- x86-specific features for supporting trapped system calls and interrupt handling using kernel mode/user mode switching.
- Process management: process models.
- XINU mechanics of scheduling and context-switching.
- Isolation/protection and context-switching: transitioning to run new and old processes in user mode.
- User stack, per-process kernel stack, and interrupt stack switching.
- Time-share (TS) scheduling: framework, issues, implementation, overhead.
- Constant enqueue/dequeue overhead of multilevel feedback queue.
- Examples: UNIX Solaris, Windows NT, Linux O(1) scheduler.
- Solaris UNIX Dispatch Table: TS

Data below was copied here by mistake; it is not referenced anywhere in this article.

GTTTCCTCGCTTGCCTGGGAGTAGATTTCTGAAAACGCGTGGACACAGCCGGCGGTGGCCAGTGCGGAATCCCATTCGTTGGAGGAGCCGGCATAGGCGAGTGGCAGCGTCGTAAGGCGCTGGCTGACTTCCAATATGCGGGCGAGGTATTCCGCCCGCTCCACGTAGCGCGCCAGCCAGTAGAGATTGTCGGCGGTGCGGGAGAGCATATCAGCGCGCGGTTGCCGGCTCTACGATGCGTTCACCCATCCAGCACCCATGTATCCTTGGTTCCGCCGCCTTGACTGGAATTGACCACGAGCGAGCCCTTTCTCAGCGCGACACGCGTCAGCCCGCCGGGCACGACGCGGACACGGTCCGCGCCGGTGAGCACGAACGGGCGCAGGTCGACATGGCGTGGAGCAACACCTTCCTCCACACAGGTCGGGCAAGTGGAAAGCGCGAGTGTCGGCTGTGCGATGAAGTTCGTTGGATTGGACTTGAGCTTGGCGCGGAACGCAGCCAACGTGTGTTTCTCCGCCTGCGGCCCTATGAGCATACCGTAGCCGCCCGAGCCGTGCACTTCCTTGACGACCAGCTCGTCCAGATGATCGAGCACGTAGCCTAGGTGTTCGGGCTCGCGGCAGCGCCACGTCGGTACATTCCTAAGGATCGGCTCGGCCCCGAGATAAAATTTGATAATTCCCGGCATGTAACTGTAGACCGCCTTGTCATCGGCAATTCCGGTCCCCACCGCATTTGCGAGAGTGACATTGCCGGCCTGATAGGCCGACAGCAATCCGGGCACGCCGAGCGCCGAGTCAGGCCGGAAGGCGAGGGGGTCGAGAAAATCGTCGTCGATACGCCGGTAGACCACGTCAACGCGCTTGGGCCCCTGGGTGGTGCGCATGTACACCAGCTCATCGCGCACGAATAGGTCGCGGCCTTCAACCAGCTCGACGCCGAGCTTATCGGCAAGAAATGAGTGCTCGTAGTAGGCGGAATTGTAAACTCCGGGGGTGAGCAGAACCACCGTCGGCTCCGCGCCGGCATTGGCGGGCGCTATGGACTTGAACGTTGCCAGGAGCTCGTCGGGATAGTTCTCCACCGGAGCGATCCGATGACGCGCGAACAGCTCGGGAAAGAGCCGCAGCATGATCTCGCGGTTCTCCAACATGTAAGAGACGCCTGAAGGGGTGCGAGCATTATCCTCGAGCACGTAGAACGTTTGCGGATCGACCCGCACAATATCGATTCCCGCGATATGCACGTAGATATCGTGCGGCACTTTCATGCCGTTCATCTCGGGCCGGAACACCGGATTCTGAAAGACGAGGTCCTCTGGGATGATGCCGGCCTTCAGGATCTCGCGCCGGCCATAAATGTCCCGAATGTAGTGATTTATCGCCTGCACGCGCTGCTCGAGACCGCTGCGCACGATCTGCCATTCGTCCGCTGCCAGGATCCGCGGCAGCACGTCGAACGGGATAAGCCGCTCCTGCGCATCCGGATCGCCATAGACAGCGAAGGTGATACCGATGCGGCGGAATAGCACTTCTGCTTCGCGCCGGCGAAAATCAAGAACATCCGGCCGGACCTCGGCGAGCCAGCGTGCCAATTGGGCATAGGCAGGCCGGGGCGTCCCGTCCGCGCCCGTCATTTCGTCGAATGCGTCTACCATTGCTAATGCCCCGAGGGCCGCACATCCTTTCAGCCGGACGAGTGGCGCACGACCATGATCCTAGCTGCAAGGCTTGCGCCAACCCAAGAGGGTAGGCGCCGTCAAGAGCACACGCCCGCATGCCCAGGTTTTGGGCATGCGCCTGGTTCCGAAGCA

- Heuristic scheduling and starvation prevention.
- Weighted fair scheduling of TS processes: meaning of fairness under time-varying load, benefits and drawbacks, implementation in Linux CFS.
- Real-time scheduling: motivation, multimedia streaming and periodic tasks with hard deadlines.
- Compressed video example (pdf).
- RMS and EDF: schedulability and admission control, scheduling algorithm, optimality. [C. Liu and J. Layland. Scheduling algorithms for multiprogramming in a hard-real-time environment, Journal of the ACM, 20(1):46-61, 1973.]
- Implementation issues: estimation of computation time, time-varying computation time, kernel design and overhead, timer accuracy.
- Multiprocessor scheduling: load balancing (CPU and priority), process migration overhead, process lifetime. [M. Harchol-Balter and A. Downey. Exploiting process lifetime distributions for dynamic load balancing, in Proc. ACM SIGMETRICS, 1996.]